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Los Angeles Angels do not sign son of former closer Troy Percival

Big A, Los Angeles Angels (Photo by Josh Barber/Angels Baseball LP/Getty Images)
Big A, Los Angeles Angels (Photo by Josh Barber/Angels Baseball LP/Getty Images)
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It sounds like Cole Percival wanted to wear an Angels uniform, but he becomes a Dodger instead.

According to a recent report by Maria Torres of the Los Angeles Times, the son of former Angels closer Troy Percival has signed with the Los Angeles Dodgers as a free agent. Cole Percival was in the running to be selected in this year’s MLB First-Year Player Draft, but the shortened nature of the draft left him on the open market.

As Torres outlines for the Los Angeles Times, Cole Percival had a lot of interest in becoming a member of the Angels, but the Angels ultimately passed. Now, the cross town rival Dodgers are taking a shot on the right-hander. The Dodgers are one of the best teams in the league in terms of identifying lower-level talent and developing them, so there is probably something to like within Cole Percival’s background.

Cole himself told Torres that he grew up a fan of the Halos, watching the highlight reels of the 2002 World Series title. He has been called a near silhouette of his father with his build and delivery. His father set the organization’s record for most saves with 316.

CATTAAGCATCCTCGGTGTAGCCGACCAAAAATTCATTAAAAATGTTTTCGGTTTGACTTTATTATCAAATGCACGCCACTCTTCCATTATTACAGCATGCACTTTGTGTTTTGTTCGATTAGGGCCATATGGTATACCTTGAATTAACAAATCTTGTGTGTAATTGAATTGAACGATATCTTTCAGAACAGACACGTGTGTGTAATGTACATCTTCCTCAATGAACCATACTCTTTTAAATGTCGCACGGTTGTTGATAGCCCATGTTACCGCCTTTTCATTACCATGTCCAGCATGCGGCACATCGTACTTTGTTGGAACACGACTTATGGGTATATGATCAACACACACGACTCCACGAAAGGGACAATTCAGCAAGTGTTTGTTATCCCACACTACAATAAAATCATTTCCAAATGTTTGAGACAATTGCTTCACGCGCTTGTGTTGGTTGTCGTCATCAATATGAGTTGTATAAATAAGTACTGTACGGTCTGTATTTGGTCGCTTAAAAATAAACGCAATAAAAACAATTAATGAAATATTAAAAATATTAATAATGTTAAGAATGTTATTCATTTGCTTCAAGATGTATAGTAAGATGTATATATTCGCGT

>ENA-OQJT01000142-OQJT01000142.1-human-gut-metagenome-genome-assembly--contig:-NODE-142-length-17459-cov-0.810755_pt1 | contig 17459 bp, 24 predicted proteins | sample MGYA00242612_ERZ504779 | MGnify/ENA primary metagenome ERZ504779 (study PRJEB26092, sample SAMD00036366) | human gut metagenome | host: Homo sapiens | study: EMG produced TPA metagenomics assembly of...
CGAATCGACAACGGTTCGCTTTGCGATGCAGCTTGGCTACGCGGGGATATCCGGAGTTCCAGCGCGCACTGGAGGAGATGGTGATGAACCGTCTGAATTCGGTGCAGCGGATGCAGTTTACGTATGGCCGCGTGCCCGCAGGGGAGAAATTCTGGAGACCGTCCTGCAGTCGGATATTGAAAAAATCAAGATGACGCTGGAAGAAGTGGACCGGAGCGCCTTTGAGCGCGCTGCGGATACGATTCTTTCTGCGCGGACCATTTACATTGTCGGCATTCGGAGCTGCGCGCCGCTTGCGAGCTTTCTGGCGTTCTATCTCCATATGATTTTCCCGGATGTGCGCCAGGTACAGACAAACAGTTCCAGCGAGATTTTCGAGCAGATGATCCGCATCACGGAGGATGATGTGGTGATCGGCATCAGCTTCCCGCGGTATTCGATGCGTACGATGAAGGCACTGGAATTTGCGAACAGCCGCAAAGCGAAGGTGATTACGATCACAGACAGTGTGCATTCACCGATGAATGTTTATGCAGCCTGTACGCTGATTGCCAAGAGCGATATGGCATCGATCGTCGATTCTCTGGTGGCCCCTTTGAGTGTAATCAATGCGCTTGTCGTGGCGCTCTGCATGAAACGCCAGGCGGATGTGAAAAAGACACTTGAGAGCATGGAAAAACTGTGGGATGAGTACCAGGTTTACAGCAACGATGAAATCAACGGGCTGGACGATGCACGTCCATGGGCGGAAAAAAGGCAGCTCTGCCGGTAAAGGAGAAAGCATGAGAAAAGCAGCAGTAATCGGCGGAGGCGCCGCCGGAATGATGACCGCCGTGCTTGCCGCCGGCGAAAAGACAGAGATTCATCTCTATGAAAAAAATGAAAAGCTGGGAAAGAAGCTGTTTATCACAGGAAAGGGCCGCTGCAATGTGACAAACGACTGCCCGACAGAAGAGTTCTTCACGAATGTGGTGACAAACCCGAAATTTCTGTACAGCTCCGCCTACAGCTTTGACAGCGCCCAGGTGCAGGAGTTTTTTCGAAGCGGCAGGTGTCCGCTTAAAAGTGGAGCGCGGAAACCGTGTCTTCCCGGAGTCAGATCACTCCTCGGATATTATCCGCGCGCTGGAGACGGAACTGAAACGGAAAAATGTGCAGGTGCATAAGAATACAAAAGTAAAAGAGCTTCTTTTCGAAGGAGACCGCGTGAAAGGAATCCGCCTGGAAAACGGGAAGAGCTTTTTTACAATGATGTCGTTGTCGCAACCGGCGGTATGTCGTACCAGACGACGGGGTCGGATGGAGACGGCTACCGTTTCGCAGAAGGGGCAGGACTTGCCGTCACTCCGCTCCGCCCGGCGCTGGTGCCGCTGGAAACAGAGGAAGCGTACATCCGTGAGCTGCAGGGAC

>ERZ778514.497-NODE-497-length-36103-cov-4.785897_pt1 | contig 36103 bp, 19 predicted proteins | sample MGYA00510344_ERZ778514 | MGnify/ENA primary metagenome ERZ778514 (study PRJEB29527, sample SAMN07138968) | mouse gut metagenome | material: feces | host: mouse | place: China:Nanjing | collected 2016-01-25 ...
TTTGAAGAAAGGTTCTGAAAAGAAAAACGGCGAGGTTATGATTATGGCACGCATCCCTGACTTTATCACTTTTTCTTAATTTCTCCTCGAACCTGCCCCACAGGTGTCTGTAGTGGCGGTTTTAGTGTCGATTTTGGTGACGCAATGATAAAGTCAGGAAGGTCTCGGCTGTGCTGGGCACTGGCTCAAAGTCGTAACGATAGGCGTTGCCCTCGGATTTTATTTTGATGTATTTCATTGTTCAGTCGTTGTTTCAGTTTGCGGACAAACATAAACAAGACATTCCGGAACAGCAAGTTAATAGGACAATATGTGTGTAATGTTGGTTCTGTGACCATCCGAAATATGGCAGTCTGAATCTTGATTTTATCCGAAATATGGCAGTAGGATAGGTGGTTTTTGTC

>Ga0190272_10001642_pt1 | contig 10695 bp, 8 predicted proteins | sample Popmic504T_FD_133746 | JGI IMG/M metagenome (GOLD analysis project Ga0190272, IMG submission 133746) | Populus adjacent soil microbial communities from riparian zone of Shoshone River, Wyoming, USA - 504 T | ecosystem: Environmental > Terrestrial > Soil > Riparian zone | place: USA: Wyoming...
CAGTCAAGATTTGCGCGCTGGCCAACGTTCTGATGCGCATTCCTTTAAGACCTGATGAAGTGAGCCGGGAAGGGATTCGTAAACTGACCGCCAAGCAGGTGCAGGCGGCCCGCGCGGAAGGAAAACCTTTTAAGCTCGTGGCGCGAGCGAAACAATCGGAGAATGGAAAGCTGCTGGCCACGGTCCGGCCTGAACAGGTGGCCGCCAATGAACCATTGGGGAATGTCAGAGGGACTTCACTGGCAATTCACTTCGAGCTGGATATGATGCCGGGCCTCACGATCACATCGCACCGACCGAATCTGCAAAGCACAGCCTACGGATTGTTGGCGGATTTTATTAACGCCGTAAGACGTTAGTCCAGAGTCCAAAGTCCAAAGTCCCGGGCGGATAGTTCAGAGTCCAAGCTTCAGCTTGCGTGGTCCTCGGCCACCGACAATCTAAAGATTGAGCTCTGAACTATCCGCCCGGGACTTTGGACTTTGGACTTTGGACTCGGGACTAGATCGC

Cole Percival is not a unique case as the Angels have not signed any un-drafted free agents after the draft, which is quite unusual. Most teams have. This is what Cole Percival had to say about the Angels not pursuing him:

"“It was a little disappointing because I felt like it could have been a really good fit.”"

It is possible that Percival would have been an excellent fit for an Angels farm system that is currently hurting for minor league pitching talent to go along with first-round draft choice Reid Detmers. Percival attended UC Riverside and given his dad’s connection to the team, it is a bit uncanny that there were no conversations at all between him and the Halos.

Only time will tell whether or not Cole becomes a bonafide big league arm like his father. It could happen given the MLB makeup, but it’s quite possible he never makes it. Regardless, the idea that the Angels basically passed on a low-price arm that was practically begging to be placed in the Angels’ system is interesting and hopefully it does not come back to bite them.

Next. Mike Trout misses the cut for MVP finalists

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